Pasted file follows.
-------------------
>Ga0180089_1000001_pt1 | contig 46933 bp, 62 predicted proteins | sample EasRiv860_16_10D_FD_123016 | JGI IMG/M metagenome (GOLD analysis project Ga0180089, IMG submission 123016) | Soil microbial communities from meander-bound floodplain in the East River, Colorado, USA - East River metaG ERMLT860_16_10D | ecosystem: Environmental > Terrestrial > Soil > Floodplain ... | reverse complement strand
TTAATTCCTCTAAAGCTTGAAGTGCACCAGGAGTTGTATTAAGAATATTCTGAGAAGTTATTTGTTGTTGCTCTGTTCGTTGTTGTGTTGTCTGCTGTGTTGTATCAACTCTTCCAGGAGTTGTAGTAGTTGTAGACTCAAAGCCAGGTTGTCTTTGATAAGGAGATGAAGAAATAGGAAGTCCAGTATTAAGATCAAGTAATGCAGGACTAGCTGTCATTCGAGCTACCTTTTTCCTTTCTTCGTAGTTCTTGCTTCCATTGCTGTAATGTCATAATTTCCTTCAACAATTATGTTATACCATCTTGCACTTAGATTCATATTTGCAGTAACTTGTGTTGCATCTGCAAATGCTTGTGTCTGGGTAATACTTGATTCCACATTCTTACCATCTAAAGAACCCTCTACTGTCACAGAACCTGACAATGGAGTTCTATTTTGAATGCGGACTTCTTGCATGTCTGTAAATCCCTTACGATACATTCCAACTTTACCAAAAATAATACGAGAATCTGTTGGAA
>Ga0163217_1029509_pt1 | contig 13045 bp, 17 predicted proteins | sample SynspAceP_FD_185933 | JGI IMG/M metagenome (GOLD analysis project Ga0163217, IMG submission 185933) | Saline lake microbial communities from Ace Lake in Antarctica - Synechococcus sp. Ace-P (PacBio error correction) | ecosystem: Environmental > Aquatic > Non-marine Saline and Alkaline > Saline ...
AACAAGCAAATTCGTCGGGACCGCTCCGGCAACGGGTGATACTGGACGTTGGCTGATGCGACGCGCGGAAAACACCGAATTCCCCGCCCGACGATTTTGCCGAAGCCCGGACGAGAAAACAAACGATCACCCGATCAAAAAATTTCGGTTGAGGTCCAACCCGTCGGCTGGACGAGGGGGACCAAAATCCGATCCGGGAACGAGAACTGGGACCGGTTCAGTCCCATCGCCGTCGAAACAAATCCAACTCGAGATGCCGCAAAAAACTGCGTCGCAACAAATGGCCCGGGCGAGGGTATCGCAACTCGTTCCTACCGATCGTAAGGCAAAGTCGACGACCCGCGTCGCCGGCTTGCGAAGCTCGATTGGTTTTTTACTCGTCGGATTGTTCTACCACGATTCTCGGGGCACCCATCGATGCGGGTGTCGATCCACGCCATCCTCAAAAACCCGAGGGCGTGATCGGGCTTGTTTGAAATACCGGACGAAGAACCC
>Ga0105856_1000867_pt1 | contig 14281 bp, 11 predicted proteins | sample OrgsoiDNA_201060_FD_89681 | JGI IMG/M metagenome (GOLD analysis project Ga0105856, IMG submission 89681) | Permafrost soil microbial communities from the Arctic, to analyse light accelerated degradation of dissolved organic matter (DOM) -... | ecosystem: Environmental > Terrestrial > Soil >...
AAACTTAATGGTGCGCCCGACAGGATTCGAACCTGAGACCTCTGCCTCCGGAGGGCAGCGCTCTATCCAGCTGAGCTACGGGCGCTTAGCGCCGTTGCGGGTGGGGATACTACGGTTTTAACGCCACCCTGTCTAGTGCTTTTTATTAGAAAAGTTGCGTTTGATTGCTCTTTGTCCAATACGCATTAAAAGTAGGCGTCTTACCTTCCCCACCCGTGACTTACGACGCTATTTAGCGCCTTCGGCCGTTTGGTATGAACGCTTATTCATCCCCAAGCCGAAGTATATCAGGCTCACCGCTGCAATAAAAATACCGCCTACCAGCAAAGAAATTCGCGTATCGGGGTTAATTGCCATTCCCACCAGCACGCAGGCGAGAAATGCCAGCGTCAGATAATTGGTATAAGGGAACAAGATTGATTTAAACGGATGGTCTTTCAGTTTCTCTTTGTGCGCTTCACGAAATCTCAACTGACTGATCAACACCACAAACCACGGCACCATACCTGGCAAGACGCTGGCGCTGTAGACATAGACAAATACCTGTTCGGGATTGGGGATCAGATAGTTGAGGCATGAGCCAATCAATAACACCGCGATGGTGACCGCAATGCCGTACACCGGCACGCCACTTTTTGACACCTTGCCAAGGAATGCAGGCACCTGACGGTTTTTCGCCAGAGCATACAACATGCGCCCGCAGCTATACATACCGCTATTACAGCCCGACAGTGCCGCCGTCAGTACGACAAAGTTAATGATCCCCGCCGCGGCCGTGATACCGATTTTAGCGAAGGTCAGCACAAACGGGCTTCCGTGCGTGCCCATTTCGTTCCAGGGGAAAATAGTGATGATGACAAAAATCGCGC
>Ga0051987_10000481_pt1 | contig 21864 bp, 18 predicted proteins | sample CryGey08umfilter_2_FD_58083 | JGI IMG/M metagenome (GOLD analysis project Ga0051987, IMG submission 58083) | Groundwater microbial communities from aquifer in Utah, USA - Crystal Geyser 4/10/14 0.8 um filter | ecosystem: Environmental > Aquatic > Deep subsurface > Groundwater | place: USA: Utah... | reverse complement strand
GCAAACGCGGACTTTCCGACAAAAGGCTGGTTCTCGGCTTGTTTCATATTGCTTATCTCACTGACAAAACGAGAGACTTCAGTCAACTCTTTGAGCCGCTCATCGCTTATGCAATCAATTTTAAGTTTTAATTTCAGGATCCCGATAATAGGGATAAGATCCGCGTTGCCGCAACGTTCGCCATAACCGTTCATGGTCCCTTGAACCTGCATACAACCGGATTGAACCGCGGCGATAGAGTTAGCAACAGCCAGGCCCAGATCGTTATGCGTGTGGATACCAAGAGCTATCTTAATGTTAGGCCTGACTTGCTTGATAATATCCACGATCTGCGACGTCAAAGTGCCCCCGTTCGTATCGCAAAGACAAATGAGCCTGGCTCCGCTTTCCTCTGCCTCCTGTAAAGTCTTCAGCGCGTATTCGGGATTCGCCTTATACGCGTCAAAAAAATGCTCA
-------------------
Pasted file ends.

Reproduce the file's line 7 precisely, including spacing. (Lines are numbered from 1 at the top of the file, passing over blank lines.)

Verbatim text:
>Ga0051987_10000481_pt1 | contig 21864 bp, 18 predicted proteins | sample CryGey08umfilter_2_FD_58083 | JGI IMG/M metagenome (GOLD analysis project Ga0051987, IMG submission 58083) | Groundwater microbial communities from aquifer in Utah, USA - Crystal Geyser 4/10/14 0.8 um filter | ecosystem: Environmental > Aquatic > Deep subsurface > Groundwater | place: USA: Utah... | reverse complement strand